Costs of $177,950 for Occupier’s Liability Damages Award of $177,373

In Singer v. Hamilton, Mr. Justice William J. Festereyga had to assess costs following the 15-day trial of an occupier’s liability case. He had assessed damages and interest at $177,373.55. His decision reaffirms that even awards of substantial indemnity costs are subject to the litmus test of “reasonableness”.

The plaintiffs had served an offer to settle in June, 2006, for what was apparently an amount considerably less than the award at trial. Accordingly, the plaintiffs were entitled to partial indemnity costs to the date of the offer and substantial indemnity costs thereafter.

The plaintiffs claimed costs totalling $258,475.43. The defence proposed a figure of $72,848.95. 

Justice Festereyga noted that “the objective is to fix an amount that is fair and reasonable for the unsuccessful party to pay in the particular proceeding, rather than an amount fixed by the actual costs incurred by the successful litigant” and concluded that, “the amount claimed for costs in this proceeding exceeds, to a great extent, the amount awarded by me in a non-jury trial. I find on this basis that the amount of the costs claimed is unreasonable.”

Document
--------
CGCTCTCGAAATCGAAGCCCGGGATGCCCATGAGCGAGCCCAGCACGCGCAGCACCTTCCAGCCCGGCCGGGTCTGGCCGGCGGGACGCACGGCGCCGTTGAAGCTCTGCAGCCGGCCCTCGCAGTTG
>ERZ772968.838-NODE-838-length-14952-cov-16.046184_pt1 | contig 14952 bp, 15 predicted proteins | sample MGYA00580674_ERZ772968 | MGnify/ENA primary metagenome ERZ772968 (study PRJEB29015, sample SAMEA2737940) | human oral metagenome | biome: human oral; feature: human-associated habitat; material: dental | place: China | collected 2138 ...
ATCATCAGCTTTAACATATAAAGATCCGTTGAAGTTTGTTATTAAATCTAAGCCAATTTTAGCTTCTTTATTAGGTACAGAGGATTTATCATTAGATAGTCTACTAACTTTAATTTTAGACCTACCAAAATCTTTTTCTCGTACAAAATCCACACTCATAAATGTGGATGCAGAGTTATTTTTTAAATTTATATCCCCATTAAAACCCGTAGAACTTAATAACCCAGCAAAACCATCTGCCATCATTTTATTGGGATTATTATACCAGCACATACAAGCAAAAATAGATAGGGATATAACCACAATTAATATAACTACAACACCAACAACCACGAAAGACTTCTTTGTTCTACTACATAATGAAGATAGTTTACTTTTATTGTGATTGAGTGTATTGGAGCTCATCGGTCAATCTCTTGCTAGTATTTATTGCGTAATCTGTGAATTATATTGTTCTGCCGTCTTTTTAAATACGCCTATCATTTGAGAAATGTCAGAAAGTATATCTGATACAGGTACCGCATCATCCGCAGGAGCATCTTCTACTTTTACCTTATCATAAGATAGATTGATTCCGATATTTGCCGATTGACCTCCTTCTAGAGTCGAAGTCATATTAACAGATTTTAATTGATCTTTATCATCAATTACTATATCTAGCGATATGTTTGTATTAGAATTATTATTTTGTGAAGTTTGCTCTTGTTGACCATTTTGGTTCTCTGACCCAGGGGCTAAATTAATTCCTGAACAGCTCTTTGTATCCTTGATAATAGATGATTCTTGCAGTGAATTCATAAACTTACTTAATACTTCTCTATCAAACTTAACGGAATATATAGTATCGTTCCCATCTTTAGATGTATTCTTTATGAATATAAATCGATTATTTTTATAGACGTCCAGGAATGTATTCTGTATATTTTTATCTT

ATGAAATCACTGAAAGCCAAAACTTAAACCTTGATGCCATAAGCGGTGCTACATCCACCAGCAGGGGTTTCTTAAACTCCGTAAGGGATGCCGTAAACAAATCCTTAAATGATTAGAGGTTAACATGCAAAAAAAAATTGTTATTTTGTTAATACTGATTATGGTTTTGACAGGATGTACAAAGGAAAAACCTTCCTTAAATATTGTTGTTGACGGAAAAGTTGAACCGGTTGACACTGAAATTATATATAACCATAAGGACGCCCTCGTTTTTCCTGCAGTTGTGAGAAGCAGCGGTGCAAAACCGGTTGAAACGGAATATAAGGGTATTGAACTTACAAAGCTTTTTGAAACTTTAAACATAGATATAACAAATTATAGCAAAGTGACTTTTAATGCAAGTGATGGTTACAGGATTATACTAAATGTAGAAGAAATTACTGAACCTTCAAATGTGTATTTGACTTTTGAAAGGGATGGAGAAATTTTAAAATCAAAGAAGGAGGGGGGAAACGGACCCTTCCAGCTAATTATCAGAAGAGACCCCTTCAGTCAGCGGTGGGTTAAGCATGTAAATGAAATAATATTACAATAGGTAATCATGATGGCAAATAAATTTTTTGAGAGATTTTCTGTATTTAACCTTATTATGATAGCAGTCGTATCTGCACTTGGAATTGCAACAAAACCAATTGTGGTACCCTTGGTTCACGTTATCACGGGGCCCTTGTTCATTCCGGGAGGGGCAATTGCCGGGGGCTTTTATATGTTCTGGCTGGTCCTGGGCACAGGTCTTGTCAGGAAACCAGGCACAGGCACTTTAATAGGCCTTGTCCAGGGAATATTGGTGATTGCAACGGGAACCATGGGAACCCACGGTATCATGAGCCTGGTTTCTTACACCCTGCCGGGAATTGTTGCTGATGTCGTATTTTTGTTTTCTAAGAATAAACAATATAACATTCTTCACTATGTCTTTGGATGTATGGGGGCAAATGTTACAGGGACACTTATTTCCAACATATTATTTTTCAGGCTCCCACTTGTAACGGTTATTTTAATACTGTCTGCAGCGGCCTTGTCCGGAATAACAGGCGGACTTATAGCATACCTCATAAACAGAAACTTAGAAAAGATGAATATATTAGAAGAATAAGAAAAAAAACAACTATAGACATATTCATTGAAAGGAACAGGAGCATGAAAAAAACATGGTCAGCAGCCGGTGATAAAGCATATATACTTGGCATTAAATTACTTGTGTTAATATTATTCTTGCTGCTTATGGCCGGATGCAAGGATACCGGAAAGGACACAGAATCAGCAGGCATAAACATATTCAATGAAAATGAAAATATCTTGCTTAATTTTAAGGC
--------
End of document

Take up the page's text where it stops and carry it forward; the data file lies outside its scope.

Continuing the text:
His Honour did not think that the matter had been particularly complex. He concluded that an excessive amount of time had been spent and that there had been duplication as a result of the number of lawyers who had worked on the file.

After paring down the various components of the plaintiffs’ bill of costs, he arrived at fees of $124,001.19 and disbursements of $53,949.74, for a total of $177,950.93 (within $600 of the award of damages).

This entry was posted in Costs. Bookmark the permalink.